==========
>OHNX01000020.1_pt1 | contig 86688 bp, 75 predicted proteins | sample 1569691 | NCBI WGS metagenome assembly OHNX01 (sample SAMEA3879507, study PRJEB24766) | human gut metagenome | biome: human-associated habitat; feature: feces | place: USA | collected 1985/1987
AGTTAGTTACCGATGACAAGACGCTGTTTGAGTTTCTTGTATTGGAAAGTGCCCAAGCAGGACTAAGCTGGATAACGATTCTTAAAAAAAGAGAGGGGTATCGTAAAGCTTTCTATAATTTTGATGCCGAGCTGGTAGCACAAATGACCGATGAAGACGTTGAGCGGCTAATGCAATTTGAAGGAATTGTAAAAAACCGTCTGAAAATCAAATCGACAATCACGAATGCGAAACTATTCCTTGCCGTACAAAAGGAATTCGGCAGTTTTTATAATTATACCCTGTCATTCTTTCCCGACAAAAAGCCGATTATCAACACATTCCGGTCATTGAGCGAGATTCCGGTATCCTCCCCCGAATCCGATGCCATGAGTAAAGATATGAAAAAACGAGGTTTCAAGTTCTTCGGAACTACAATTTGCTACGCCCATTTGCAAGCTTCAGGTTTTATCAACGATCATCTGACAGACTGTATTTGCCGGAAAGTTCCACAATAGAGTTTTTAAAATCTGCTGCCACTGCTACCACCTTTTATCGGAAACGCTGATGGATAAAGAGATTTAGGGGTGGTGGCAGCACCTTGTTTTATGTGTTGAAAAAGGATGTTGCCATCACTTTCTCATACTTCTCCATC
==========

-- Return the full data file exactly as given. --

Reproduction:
>OHNX01000020.1_pt1 | contig 86688 bp, 75 predicted proteins | sample 1569691 | NCBI WGS metagenome assembly OHNX01 (sample SAMEA3879507, study PRJEB24766) | human gut metagenome | biome: human-associated habitat; feature: feces | place: USA | collected 1985/1987
AGTTAGTTACCGATGACAAGACGCTGTTTGAGTTTCTTGTATTGGAAAGTGCCCAAGCAGGACTAAGCTGGATAACGATTCTTAAAAAAAGAGAGGGGTATCGTAAAGCTTTCTATAATTTTGATGCCGAGCTGGTAGCACAAATGACCGATGAAGACGTTGAGCGGCTAATGCAATTTGAAGGAATTGTAAAAAACCGTCTGAAAATCAAATCGACAATCACGAATGCGAAACTATTCCTTGCCGTACAAAAGGAATTCGGCAGTTTTTATAATTATACCCTGTCATTCTTTCCCGACAAAAAGCCGATTATCAACACATTCCGGTCATTGAGCGAGATTCCGGTATCCTCCCCCGAATCCGATGCCATGAGTAAAGATATGAAAAAACGAGGTTTCAAGTTCTTCGGAACTACAATTTGCTACGCCCATTTGCAAGCTTCAGGTTTTATCAACGATCATCTGACAGACTGTATTTGCCGGAAAGTTCCACAATAGAGTTTTTAAAATCTGCTGCCACTGCTACCACCTTTTATCGGAAACGCTGATGGATAAAGAGATTTAGGGGTGGTGGCAGCACCTTGTTTTATGTGTTGAAAAAGGATGTTGCCATCACTTTCTCATACTTCTCCATC